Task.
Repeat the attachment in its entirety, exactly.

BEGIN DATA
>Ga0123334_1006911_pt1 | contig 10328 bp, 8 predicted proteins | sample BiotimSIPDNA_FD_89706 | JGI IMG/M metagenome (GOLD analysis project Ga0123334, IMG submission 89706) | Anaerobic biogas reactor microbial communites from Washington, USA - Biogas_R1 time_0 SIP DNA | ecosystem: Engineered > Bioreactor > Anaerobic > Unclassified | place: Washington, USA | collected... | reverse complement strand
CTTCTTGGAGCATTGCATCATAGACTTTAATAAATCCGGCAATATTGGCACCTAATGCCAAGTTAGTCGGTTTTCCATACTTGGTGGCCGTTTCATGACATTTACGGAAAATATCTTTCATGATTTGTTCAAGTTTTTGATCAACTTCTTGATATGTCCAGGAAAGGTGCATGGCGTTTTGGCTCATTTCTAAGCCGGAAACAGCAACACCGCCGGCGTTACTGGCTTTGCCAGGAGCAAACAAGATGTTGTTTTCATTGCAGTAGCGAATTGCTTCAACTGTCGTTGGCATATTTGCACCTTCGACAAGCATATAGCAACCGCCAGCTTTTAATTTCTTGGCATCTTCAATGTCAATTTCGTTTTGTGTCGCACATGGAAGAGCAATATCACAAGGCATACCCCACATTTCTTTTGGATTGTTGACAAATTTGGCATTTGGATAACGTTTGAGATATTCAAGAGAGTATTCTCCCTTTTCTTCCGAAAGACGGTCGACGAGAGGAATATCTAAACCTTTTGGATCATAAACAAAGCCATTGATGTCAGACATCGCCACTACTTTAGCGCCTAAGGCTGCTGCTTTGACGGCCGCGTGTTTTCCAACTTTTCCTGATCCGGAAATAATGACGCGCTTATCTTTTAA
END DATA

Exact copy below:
>Ga0123334_1006911_pt1 | contig 10328 bp, 8 predicted proteins | sample BiotimSIPDNA_FD_89706 | JGI IMG/M metagenome (GOLD analysis project Ga0123334, IMG submission 89706) | Anaerobic biogas reactor microbial communites from Washington, USA - Biogas_R1 time_0 SIP DNA | ecosystem: Engineered > Bioreactor > Anaerobic > Unclassified | place: Washington, USA | collected... | reverse complement strand
CTTCTTGGAGCATTGCATCATAGACTTTAATAAATCCGGCAATATTGGCACCTAATGCCAAGTTAGTCGGTTTTCCATACTTGGTGGCCGTTTCATGACATTTACGGAAAATATCTTTCATGATTTGTTCAAGTTTTTGATCAACTTCTTGATATGTCCAGGAAAGGTGCATGGCGTTTTGGCTCATTTCTAAGCCGGAAACAGCAACACCGCCGGCGTTACTGGCTTTGCCAGGAGCAAACAAGATGTTGTTTTCATTGCAGTAGCGAATTGCTTCAACTGTCGTTGGCATATTTGCACCTTCGACAAGCATATAGCAACCGCCAGCTTTTAATTTCTTGGCATCTTCAATGTCAATTTCGTTTTGTGTCGCACATGGAAGAGCAATATCACAAGGCATACCCCACATTTCTTTTGGATTGTTGACAAATTTGGCATTTGGATAACGTTTGAGATATTCAAGAGAGTATTCTCCCTTTTCTTCCGAAAGACGGTCGACGAGAGGAATATCTAAACCTTTTGGATCATAAACAAAGCCATTGATGTCAGACATCGCCACTACTTTAGCGCCTAAGGCTGCTGCTTTGACGGCCGCGTGTTTTCCAACTTTTCCTGATCCGGAAATAATGACGCGCTTATCTTTTAA